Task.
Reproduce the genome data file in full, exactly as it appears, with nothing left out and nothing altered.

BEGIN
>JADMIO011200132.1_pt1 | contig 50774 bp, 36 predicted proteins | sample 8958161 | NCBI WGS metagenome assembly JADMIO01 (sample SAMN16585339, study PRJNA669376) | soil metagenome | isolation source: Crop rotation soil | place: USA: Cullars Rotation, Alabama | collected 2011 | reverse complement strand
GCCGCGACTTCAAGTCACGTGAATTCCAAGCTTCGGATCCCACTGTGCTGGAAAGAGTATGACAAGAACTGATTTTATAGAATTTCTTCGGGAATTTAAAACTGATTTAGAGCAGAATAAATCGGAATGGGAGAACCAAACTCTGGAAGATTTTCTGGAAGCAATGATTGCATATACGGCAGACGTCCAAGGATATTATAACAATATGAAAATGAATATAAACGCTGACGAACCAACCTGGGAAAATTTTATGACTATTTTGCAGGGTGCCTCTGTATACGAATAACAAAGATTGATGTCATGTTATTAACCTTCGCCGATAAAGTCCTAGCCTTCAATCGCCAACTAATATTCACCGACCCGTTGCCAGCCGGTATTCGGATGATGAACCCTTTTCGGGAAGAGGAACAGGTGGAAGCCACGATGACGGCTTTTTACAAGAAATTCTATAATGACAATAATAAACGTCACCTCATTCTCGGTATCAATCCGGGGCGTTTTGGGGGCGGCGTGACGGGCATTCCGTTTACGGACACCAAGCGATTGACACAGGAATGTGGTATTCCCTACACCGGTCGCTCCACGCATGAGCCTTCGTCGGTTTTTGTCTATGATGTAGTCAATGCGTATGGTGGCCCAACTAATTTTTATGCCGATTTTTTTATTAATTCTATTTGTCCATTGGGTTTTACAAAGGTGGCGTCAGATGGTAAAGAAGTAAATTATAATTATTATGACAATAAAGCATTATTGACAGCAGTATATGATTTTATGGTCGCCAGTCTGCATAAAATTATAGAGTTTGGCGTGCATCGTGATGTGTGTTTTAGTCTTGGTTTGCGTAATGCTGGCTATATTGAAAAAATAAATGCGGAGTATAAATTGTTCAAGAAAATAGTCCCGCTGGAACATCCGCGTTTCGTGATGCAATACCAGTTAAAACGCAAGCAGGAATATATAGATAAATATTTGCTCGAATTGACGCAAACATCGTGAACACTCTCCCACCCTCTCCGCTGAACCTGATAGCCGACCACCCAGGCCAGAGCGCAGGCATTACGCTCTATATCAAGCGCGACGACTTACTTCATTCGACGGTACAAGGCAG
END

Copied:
>JADMIO011200132.1_pt1 | contig 50774 bp, 36 predicted proteins | sample 8958161 | NCBI WGS metagenome assembly JADMIO01 (sample SAMN16585339, study PRJNA669376) | soil metagenome | isolation source: Crop rotation soil | place: USA: Cullars Rotation, Alabama | collected 2011 | reverse complement strand
GCCGCGACTTCAAGTCACGTGAATTCCAAGCTTCGGATCCCACTGTGCTGGAAAGAGTATGACAAGAACTGATTTTATAGAATTTCTTCGGGAATTTAAAACTGATTTAGAGCAGAATAAATCGGAATGGGAGAACCAAACTCTGGAAGATTTTCTGGAAGCAATGATTGCATATACGGCAGACGTCCAAGGATATTATAACAATATGAAAATGAATATAAACGCTGACGAACCAACCTGGGAAAATTTTATGACTATTTTGCAGGGTGCCTCTGTATACGAATAACAAAGATTGATGTCATGTTATTAACCTTCGCCGATAAAGTCCTAGCCTTCAATCGCCAACTAATATTCACCGACCCGTTGCCAGCCGGTATTCGGATGATGAACCCTTTTCGGGAAGAGGAACAGGTGGAAGCCACGATGACGGCTTTTTACAAGAAATTCTATAATGACAATAATAAACGTCACCTCATTCTCGGTATCAATCCGGGGCGTTTTGGGGGCGGCGTGACGGGCATTCCGTTTACGGACACCAAGCGATTGACACAGGAATGTGGTATTCCCTACACCGGTCGCTCCACGCATGAGCCTTCGTCGGTTTTTGTCTATGATGTAGTCAATGCGTATGGTGGCCCAACTAATTTTTATGCCGATTTTTTTATTAATTCTATTTGTCCATTGGGTTTTACAAAGGTGGCGTCAGATGGTAAAGAAGTAAATTATAATTATTATGACAATAAAGCATTATTGACAGCAGTATATGATTTTATGGTCGCCAGTCTGCATAAAATTATAGAGTTTGGCGTGCATCGTGATGTGTGTTTTAGTCTTGGTTTGCGTAATGCTGGCTATATTGAAAAAATAAATGCGGAGTATAAATTGTTCAAGAAAATAGTCCCGCTGGAACATCCGCGTTTCGTGATGCAATACCAGTTAAAACGCAAGCAGGAATATATAGATAAATATTTGCTCGAATTGACGCAAACATCGTGAACACTCTCCCACCCTCTCCGCTGAACCTGATAGCCGACCACCCAGGCCAGAGCGCAGGCATTACGCTCTATATCAAGCGCGACGACTTACTTCATTCGACGGTACAAGGCAG